Sharing the Covid Vaccine ‘Formula’ with Foreign Countries Poses National Security Risk

President Joe Biden cannot say he is tough on China and then transfer advanced pharmaceutical patents to them.

Fairfax, Va. – U.S.- based corporations have developed the most effective vaccines against the Covid virus and are generously distributing them to other countries. But sharing the vaccine “formula” with other countries would pose a national security risk. Americans for Limited Government President Rick Manning today issued the following statement in reaction to demands from other nations to access the intellectual property of America’s advanced biotech labs.

“Because the United States is the most generous country in the world, we are sharing our Covid vaccines with less developed countries. But sharing the intellectual property that underlies those vaccines poses a national security risk.

“Many countries are demanding the U.S. waive the Trade-Related Aspects of Intellectual Property Rights (TRIPS) Agreement that was made at the World Trade Organization in 1995 on pandemic-related products in order to get their hands on our advanced biotech knowledge that was critical to develop the vaccine in the first place.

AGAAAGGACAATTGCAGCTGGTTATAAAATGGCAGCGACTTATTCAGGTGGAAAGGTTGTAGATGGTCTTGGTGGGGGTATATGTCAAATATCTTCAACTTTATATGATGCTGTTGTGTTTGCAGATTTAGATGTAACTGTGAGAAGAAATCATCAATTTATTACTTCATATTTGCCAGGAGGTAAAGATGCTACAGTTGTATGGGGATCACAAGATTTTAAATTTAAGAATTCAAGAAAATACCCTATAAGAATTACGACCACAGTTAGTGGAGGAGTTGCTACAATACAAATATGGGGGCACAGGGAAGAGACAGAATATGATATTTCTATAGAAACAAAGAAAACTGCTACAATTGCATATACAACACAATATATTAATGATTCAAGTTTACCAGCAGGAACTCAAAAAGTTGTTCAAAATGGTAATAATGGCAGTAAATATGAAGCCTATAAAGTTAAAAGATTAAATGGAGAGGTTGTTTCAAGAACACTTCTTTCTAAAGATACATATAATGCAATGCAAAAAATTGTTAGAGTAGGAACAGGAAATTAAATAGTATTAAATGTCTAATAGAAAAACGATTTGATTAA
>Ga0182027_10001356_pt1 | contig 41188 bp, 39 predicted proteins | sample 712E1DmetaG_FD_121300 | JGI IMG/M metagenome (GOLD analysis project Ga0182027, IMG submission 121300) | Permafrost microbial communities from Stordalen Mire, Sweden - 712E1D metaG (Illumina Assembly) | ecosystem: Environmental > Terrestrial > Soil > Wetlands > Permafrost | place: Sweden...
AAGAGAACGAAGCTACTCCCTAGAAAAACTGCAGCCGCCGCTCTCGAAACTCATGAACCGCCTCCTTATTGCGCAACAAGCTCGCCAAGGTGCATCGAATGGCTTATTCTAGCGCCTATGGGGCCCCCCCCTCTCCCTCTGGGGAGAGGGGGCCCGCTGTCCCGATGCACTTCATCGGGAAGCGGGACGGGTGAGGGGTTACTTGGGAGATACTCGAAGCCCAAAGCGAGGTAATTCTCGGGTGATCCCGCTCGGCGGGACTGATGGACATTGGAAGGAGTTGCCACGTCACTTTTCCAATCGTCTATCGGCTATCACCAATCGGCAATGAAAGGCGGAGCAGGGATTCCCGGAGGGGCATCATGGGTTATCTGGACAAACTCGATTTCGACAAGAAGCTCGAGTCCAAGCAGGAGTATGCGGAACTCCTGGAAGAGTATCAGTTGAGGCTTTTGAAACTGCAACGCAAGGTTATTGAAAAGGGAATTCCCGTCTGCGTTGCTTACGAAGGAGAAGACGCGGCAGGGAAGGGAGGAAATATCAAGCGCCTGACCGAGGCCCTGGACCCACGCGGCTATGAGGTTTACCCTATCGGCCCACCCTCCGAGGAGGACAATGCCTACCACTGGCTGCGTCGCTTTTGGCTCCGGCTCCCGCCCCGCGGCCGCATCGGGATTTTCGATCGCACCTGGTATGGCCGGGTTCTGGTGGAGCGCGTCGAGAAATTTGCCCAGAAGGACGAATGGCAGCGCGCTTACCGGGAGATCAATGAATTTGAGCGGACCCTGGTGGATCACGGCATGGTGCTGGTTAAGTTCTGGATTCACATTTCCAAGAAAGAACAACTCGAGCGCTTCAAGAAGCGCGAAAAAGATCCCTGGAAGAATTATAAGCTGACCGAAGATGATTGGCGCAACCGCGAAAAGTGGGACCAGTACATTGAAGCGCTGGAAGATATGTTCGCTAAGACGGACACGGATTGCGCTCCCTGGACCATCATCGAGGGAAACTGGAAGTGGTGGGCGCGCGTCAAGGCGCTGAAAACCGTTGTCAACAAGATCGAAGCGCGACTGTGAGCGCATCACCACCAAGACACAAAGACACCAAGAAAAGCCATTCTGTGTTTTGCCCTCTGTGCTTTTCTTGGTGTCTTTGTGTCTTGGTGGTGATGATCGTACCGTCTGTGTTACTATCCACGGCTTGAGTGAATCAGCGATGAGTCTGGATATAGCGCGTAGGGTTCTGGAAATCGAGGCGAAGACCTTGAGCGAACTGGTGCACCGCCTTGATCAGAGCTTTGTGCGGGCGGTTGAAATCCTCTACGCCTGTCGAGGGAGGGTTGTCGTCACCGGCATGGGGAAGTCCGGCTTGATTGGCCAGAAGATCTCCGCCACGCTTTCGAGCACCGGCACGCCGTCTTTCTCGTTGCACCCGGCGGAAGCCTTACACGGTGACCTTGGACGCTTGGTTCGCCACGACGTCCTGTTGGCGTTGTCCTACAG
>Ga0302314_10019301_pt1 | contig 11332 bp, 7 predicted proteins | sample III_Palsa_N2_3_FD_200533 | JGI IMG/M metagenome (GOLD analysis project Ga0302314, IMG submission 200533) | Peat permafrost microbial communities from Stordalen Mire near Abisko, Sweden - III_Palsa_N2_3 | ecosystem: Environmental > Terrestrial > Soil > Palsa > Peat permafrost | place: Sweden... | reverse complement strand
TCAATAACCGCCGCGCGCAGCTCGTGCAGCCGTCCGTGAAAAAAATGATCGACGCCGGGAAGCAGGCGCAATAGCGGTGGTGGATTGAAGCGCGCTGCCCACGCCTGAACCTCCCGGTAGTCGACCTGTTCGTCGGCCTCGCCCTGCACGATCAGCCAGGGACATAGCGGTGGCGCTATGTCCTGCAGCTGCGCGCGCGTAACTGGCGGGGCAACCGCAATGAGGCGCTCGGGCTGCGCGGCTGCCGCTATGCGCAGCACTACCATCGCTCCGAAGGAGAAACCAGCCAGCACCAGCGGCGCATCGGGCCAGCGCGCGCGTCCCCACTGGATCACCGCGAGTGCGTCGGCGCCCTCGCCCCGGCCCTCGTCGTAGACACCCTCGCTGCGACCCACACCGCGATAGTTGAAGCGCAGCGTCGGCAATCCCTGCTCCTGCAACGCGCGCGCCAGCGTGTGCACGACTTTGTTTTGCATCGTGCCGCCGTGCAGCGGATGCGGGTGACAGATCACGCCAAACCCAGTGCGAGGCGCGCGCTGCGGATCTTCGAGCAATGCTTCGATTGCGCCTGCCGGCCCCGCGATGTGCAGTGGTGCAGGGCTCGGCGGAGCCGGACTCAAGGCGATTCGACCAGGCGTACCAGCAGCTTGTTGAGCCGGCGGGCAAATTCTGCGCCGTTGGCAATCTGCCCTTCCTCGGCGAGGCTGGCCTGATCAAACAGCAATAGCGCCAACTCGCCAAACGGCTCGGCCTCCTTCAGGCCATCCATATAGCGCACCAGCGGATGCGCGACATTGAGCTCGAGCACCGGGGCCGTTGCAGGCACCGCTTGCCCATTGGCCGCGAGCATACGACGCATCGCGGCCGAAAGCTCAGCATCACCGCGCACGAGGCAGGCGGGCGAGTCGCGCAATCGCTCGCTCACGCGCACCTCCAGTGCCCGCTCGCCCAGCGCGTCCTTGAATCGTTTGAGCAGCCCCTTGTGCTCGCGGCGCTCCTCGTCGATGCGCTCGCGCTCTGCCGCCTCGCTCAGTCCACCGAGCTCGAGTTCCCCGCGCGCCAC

“This national security concern is why the Trump administration explicitly rejected waiving TRIPS last year, and the Biden administration should do the same, as waiving would give sensitive national security-developed biotech to the rest of the world including China, which is in a race to build its own biotech arsenal.

“President Joe Biden cannot say he is tough on China and then transfer advanced pharmaceutical patents to them and other competitors  to exploit and bury U.S. manufacturers. If Congress wants more vaccines distributed globally, it can choose to appropriate more money to do that, but the American people have every right to expect that we will get our doses first.

“Americans for Limited Government strongly urges President Biden to put national security and the interests of U.S. citizens first by refusing to waive the TRIPS agreement.”

For media availability contact Catherine Mortensen at 703-478-4643 or [email protected]